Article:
jeremydean

About jeremydean

Jeremy Dean, VP of Education at Hypothesis, was previously the Director of Education at Genius where he facilitated educational applications of their interactive archive of literary and historical texts. Jeremy is a scholar-educator with fifteen years of experience teaching at both the college and high school levels. He received a Ph.D. in English from the University of Texas at Austin where he worked as a Project Leader in the Digital Writing and Research Lab for four years developing units and lesson plans around a variety of digital tools. He also worked as a Program Coordinator at the University of Texas Humanities Institute, overseeing their education initiatives.

The Pedagogy of Collaborative Annotation

Install our NEW, official Canvas app! In our first Canvas webinar introducing the Hypothesis app, we didn't have enough time to discuss the most interesting aspect of collaborative annotation: its pedagogy. On 19 April, we reconvened to focus more on what actually happens when working with this new technology in the classroom, hearing directly from educators currently implementing [...]

By |2018-01-09T15:52:17-08:0019 Apr 2017|

Hypothesis in Canvas: Collaborative Annotation as Discussion Forum 2.0

Let's be honest, discussion forums are a great idea—we all want students to engage more with their assigned readings and with their classmates. But “discussion” forums fail at precisely what they claim to do: cultivate quality conversation. Collaborative annotation assignments are a better way to encourage students to engage more deeply with course content and with each other. Using Hypothesis, instructors can make PDFs and web pages hosted in Canvas annotatable. You may have missed our live webinar on 4 April 2017, but you can watch the recording and view the slides to learn more about the pedagogical value of collaborative annotation and be given a guided tour in setting up and using the Hypothesis tool in Canvas.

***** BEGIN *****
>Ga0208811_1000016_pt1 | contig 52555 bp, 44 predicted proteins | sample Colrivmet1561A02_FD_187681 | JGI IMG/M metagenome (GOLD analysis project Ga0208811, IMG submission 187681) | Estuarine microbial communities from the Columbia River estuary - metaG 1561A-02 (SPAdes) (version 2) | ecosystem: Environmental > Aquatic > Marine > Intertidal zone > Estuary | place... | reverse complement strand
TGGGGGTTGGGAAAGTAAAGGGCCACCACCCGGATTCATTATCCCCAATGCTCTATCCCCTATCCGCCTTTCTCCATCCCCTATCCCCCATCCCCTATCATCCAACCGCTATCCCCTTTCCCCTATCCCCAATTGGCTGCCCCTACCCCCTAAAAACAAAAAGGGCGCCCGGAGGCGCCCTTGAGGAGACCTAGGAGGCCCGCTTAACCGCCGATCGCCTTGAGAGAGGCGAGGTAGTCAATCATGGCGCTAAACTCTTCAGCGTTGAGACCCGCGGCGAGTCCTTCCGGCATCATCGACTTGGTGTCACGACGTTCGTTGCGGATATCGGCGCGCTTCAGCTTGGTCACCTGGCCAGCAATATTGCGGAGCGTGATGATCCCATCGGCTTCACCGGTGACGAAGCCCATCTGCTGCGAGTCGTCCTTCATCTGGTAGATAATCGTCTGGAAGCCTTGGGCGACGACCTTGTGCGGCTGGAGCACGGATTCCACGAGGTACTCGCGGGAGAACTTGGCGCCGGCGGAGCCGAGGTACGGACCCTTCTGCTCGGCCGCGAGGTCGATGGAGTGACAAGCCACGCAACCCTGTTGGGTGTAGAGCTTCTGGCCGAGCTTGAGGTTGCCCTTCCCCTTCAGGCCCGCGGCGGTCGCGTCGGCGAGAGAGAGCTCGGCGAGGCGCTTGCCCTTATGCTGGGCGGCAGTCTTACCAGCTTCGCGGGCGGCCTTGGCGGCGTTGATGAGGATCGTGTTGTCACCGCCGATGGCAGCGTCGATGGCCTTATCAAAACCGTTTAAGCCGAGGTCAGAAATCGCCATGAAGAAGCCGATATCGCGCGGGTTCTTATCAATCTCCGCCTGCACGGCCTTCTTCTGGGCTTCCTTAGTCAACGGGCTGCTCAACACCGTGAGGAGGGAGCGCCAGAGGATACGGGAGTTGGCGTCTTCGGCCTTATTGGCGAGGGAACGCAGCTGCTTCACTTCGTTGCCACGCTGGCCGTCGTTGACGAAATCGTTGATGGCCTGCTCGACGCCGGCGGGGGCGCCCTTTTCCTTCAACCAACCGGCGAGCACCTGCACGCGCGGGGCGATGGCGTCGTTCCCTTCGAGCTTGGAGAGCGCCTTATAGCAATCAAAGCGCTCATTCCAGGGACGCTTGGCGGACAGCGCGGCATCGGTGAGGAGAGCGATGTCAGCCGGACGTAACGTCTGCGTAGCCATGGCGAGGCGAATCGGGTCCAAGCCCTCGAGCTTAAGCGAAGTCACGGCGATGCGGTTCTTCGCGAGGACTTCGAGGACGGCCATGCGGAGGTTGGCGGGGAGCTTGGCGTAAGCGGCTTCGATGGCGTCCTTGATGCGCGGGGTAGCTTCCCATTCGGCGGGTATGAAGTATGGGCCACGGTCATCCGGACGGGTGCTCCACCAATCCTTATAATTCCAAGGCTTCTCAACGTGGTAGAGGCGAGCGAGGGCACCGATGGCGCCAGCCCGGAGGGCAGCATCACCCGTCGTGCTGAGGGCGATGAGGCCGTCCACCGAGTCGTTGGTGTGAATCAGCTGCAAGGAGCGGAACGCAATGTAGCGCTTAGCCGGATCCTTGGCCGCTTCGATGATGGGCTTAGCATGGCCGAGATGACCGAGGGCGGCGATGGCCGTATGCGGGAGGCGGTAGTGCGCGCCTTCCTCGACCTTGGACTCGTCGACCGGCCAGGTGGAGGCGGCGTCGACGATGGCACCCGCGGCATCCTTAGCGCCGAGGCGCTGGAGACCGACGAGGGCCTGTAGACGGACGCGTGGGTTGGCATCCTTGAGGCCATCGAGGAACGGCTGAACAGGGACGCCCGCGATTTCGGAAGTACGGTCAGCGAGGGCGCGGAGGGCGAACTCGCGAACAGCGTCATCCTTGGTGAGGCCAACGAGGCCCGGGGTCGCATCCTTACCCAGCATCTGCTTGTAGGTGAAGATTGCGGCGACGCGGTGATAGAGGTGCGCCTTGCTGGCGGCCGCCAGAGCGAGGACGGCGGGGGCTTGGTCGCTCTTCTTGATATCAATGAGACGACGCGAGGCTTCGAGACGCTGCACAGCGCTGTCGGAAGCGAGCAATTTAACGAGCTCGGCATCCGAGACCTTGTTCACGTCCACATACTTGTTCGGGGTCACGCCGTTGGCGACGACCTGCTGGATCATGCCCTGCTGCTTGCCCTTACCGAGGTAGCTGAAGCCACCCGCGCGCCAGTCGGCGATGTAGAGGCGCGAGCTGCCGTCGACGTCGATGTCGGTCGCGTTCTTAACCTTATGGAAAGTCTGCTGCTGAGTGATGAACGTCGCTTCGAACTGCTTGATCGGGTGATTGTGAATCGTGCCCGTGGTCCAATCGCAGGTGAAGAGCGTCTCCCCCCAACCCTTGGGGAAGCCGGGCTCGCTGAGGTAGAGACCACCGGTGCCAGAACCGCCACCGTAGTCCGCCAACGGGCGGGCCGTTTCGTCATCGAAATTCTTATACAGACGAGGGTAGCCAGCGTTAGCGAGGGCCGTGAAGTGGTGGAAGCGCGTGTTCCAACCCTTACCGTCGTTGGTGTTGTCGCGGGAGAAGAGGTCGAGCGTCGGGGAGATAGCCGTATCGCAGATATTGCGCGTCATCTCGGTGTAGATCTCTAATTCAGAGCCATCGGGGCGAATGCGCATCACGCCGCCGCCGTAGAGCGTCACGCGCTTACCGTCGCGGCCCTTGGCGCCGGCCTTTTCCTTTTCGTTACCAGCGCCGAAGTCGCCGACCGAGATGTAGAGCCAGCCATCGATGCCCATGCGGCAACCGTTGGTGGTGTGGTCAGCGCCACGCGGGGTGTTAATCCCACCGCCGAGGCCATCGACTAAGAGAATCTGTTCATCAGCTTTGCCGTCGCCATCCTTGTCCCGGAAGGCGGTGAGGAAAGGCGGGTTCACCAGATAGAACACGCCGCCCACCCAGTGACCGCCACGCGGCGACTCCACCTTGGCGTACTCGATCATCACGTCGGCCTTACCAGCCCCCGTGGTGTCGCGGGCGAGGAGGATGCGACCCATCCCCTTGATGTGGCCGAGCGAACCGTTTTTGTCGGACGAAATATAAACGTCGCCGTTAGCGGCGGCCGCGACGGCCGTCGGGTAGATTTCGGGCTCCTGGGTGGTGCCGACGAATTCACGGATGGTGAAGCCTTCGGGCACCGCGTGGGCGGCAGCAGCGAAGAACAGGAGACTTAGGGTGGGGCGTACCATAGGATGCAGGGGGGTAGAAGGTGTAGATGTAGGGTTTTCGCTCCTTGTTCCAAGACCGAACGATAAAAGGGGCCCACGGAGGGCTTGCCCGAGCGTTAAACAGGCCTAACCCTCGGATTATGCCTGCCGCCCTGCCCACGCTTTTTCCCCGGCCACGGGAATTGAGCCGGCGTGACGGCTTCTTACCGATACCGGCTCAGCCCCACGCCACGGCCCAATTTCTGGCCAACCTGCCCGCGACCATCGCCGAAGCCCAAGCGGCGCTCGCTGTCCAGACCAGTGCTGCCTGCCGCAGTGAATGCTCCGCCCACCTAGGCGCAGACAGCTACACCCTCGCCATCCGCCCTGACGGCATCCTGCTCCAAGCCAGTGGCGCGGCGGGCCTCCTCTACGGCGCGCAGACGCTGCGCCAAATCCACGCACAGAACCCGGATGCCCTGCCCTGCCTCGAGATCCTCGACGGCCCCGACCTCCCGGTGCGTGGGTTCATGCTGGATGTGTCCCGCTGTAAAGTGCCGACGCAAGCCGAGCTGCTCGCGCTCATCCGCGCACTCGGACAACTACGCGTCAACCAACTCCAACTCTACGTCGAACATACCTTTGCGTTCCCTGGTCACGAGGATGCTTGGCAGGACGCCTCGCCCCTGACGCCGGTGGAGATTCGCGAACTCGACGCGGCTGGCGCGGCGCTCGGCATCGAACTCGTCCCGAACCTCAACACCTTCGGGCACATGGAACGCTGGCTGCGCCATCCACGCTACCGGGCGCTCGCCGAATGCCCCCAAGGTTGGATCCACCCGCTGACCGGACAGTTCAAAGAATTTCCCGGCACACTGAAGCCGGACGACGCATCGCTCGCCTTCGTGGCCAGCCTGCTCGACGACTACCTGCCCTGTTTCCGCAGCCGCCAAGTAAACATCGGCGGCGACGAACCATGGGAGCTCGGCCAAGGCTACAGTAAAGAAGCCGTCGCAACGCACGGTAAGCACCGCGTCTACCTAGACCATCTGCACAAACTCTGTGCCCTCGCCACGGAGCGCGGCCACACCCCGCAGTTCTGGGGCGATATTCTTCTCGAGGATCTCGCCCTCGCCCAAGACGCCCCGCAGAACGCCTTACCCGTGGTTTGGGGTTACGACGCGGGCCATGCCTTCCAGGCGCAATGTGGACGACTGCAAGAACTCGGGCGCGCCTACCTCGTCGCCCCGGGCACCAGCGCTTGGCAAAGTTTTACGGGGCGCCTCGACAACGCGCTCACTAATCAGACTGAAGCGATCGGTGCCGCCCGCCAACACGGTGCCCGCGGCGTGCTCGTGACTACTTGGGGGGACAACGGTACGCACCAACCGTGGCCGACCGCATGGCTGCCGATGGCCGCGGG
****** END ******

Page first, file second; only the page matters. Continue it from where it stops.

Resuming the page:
By |2018-01-09T15:54:55-08:004 Apr 2017|

Annotating PDFs Without URLs

For sometime now, you've been able to annotate PDFs using Hypothesis, both on the web and locally, with hosted PDFs syncing with local instances and various local instances syncing with each other. Jon Udell wrote about this magical feature here over a year go. For those that tried it out, however, there was one annoying snag, especially [...]

By |2017-05-30T10:42:09-07:0013 Jun 2016|

Update to Hypothesis WordPress Plugin: Configure PDFs to Open with Proxy

We've seen lots of great use of our WordPress plugin in the past year, from bloggers activating Hypothes.is in addition to or place of comments to teachers using Hypothes.is to have students close read literature or offer peer review on each other's writing. The University of Oklahoma is actually shipping WordPress to professors and students with the Hypothes.is plugin already [...]

By |2017-05-30T10:46:25-07:009 Jun 2016|

Social Reading in the Writing Classroom: A Webinar and 5 Ways to Use Hypothesis for Rhet/Comp

This post is written in advance of a webinar on using web annotation in the writing classroom. Join us Monday, April 11th at 4pm CST or watch on YouTube anytime thereafter.  I first discovered web annotation in the form of Diigo while teaching rhetoric during grad school at the University of Texas at Austin. I was working in the Digital Research [...]

By |2016-07-05T22:57:39-07:005 Apr 2016|

Better tech via annotation: using Hypothesis to improve your technical documentation, code, and tutorials

This guest post was written by Dr. Amanda Visconti, a UX designer/developer & digital humanities assistant professor at Purdue University Libraries. You can follow her @Literature_Geek or read her posts on digital humanities web development and other DH experimentation at LiteratureGeek.com. Hypothesis makes inline annotation on any web resource possible: a visually small change from [...]

By |2016-03-22T17:05:51-07:0022 Mar 2016|

Letters to the Next President 2.0

Letters to the Next President 2.0 supports educators in providing interest-driven opportunities to foster and encourage youth voice and civic engagement. The project provides resources, learning opportunities, and curriculum ideas that help educators leverage the excitement around a national election by engaging youth in the US with reading, writing, and media-making about issues that matter. [...]

By |2016-07-29T21:05:55-07:001 Feb 2016|